Job-creating tort reforms pass the house by wide margin
Legislation that caps non-economic damage awards at $750,000 and at $1 million in cases where victims suffer certain catastrophic injuries was given final approval by the House on Monday.
The bill is a central focus of the majority’s legislative agenda. State Rep. Dennis Powers, a co-sponsor of the bill, believes these reforms will bring stability to the legal environment companies have to account for when considering relocation to Tennessee or doing business here.
The majority leader has talked about the fact this reform will drastically improve the business prospects for Tennessee. “Leveling the playing field so Tennessee is more competitive with other States in the region is the smart thing to do for our citizens,” he said recently.
The floor debate on the legislation was wide-ranging and covered many of the bill’s highlights. One proponent stated, “In my opinion, we have a lot going for our state—right to work, low-taxes—but we can add an additional feather to the cap and make sure we are at least on the same footing as our sister states in the South. Ultimately, this means more and better jobs for our citizens, and that is something we should all support.”
Another member speaking in support of the legislation remarked, “When relocation teams from various companies are considering Tennessee, factors they seriously weigh are litigation risk and cost. Let’s pass this bill and take away a reason for them to exclude Tennessee.” He concluded, “We will inspire more confidence in those businesses looking at Tennessee for relocation. This bill is about predictability for businesses—and jobs for Tennesseans.”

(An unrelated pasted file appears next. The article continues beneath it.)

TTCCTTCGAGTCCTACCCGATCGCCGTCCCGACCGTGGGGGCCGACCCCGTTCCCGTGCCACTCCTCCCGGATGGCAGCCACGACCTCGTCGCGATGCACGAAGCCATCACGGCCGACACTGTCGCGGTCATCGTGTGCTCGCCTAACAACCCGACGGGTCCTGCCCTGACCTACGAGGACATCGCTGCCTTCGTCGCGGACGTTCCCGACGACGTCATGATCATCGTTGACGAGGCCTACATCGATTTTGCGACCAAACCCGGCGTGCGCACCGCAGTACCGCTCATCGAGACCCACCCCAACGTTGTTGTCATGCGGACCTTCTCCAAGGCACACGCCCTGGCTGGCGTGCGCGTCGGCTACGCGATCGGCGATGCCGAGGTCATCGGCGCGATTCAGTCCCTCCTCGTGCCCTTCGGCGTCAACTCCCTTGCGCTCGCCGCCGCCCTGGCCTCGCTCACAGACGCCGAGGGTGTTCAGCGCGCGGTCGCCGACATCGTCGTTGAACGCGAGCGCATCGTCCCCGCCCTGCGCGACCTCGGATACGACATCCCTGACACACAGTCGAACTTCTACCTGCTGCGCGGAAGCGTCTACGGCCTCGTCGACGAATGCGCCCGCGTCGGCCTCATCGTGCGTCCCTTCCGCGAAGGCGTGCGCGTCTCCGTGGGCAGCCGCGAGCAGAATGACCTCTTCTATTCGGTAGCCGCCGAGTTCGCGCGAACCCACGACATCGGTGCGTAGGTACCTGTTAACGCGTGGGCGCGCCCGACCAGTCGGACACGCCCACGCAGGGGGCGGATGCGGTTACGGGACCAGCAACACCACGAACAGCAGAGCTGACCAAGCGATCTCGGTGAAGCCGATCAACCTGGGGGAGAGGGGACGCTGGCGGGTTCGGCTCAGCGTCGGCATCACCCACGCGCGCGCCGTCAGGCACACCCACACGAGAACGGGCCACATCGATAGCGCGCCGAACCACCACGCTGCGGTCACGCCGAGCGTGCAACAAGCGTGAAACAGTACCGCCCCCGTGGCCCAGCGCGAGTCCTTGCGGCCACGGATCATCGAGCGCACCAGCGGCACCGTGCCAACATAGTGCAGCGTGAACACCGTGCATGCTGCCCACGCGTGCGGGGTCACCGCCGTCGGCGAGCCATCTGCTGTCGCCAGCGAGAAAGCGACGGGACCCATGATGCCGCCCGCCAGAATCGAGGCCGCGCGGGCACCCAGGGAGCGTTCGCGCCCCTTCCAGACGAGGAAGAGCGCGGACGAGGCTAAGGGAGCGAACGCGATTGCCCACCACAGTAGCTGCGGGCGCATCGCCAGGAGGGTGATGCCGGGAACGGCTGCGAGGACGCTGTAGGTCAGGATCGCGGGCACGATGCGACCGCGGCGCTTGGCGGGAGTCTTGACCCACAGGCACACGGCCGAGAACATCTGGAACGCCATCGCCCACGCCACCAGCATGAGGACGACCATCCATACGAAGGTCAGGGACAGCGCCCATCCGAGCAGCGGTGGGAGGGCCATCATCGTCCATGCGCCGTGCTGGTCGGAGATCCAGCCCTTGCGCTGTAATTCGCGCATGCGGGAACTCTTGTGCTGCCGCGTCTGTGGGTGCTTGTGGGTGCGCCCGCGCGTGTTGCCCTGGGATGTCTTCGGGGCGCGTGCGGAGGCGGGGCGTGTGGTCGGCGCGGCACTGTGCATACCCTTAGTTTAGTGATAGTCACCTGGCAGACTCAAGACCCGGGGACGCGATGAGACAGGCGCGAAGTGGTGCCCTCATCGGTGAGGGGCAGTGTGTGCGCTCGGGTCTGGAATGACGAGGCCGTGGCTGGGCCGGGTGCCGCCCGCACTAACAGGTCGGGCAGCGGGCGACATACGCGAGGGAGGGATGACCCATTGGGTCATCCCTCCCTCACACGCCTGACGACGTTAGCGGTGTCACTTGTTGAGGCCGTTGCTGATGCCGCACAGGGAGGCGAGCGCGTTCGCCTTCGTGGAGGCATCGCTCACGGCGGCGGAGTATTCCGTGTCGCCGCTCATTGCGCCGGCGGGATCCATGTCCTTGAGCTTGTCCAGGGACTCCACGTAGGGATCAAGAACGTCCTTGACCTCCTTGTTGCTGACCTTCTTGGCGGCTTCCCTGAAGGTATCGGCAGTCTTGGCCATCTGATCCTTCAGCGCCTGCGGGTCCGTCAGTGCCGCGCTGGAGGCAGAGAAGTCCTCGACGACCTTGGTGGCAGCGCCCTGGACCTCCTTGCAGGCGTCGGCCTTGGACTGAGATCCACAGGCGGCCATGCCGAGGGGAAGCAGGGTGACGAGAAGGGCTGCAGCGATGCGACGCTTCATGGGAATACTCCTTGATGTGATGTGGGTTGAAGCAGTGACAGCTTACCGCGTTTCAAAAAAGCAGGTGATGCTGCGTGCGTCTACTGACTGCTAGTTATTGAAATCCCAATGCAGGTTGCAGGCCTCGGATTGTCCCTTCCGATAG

The bill also caps punitive damages meant to punish accidental negligence by businesses or individuals. Awards for injuries that can be quantified, such as medical care, rehabilitation, or loss of income, are not capped.
Powers co-sponsors tough legislation cracking down on meth
On Thursday, the House passed HB 1051, legislation that adds new criminal acts for meth production and enrolls pharmacies in a national drug exchange program that tracks pseudoephedrine purchases.
The bill is a strong reaction to the outbreak of meth use and addiction that is hurting Tennessee families. Recent news reports have detailed the numerous instances where meth production has cost lives throughout the state.
During the discussion on the legislation, one house member stated, “We cannot sit here and pretend this meth problem will go away. There are far too many families who are losing loved ones because of the ease in which meth can be created.” After passage of the legislation, Powers added, “This bill represents a smart and strong step towards stopping the creation of meth. That drug is hurting our citizens and we need to be doing all we can to put an end to its destructive effects.” The bill passed the House by a unanimous vote and named the “I Hate Meth Act” in honor of the meth awareness group in Campbell County.
Judicial accountability measure passes full house
In a move that many view as a way to restore accountability to the judicial system, the House passed HB 694 on Thursday. The bill consolidates the methods for deferral of criminal proceedings and removes an avenue that criminals could use to delay their sentence or avert taking responsibility for their actions.
“With the current system, criminals can avoid responsibility for their actions and that is unacceptable,” stated the Majority Chairwoman of the House. “Under this bill, defendants can still make a case in front of a judge to obtain probationary status but must take responsibility. It brings fairness to the courtroom and sends a message that accountability and victims’ rights will be respected in our judicial process.”